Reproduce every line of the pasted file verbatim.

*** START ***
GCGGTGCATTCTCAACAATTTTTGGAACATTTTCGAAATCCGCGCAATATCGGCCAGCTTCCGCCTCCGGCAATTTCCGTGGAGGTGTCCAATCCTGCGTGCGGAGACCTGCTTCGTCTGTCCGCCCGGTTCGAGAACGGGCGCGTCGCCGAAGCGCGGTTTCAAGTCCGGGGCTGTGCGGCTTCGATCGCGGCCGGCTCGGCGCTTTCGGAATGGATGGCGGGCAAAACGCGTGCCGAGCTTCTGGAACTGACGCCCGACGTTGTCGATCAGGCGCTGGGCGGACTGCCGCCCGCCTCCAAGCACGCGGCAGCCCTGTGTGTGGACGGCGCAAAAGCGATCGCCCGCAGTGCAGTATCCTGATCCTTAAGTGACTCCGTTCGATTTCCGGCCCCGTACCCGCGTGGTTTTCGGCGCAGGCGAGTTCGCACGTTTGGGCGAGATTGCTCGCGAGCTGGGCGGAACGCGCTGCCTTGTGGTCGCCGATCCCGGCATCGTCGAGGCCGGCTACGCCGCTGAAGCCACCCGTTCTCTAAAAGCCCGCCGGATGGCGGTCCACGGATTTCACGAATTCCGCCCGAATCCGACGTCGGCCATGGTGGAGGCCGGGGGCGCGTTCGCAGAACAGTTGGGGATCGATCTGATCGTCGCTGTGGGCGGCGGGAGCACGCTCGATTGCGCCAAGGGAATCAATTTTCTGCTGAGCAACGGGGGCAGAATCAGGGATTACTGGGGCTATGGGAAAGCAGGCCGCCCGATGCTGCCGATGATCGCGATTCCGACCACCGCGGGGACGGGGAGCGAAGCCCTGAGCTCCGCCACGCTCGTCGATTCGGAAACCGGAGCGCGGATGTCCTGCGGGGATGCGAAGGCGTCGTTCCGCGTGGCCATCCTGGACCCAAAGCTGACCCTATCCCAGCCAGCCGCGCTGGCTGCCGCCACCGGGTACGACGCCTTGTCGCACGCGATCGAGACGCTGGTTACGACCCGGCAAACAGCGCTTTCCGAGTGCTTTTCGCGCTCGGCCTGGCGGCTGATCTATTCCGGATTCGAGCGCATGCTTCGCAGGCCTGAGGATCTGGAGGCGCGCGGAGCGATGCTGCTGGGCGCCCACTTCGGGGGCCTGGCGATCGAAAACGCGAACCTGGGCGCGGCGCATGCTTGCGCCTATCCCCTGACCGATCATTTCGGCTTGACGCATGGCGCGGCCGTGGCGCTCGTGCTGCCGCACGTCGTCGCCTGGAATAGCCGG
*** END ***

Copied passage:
GCGGTGCATTCTCAACAATTTTTGGAACATTTTCGAAATCCGCGCAATATCGGCCAGCTTCCGCCTCCGGCAATTTCCGTGGAGGTGTCCAATCCTGCGTGCGGAGACCTGCTTCGTCTGTCCGCCCGGTTCGAGAACGGGCGCGTCGCCGAAGCGCGGTTTCAAGTCCGGGGCTGTGCGGCTTCGATCGCGGCCGGCTCGGCGCTTTCGGAATGGATGGCGGGCAAAACGCGTGCCGAGCTTCTGGAACTGACGCCCGACGTTGTCGATCAGGCGCTGGGCGGACTGCCGCCCGCCTCCAAGCACGCGGCAGCCCTGTGTGTGGACGGCGCAAAAGCGATCGCCCGCAGTGCAGTATCCTGATCCTTAAGTGACTCCGTTCGATTTCCGGCCCCGTACCCGCGTGGTTTTCGGCGCAGGCGAGTTCGCACGTTTGGGCGAGATTGCTCGCGAGCTGGGCGGAACGCGCTGCCTTGTGGTCGCCGATCCCGGCATCGTCGAGGCCGGCTACGCCGCTGAAGCCACCCGTTCTCTAAAAGCCCGCCGGATGGCGGTCCACGGATTTCACGAATTCCGCCCGAATCCGACGTCGGCCATGGTGGAGGCCGGGGGCGCGTTCGCAGAACAGTTGGGGATCGATCTGATCGTCGCTGTGGGCGGCGGGAGCACGCTCGATTGCGCCAAGGGAATCAATTTTCTGCTGAGCAACGGGGGCAGAATCAGGGATTACTGGGGCTATGGGAAAGCAGGCCGCCCGATGCTGCCGATGATCGCGATTCCGACCACCGCGGGGACGGGGAGCGAAGCCCTGAGCTCCGCCACGCTCGTCGATTCGGAAACCGGAGCGCGGATGTCCTGCGGGGATGCGAAGGCGTCGTTCCGCGTGGCCATCCTGGACCCAAAGCTGACCCTATCCCAGCCAGCCGCGCTGGCTGCCGCCACCGGGTACGACGCCTTGTCGCACGCGATCGAGACGCTGGTTACGACCCGGCAAACAGCGCTTTCCGAGTGCTTTTCGCGCTCGGCCTGGCGGCTGATCTATTCCGGATTCGAGCGCATGCTTCGCAGGCCTGAGGATCTGGAGGCGCGCGGAGCGATGCTGCTGGGCGCCCACTTCGGGGGCCTGGCGATCGAAAACGCGAACCTGGGCGCGGCGCATGCTTGCGCCTATCCCCTGACCGATCATTTCGGCTTGACGCATGGCGCGGCCGTGGCGCTCGTGCTGCCGCACGTCGTCGCCTGGAATAGCCGG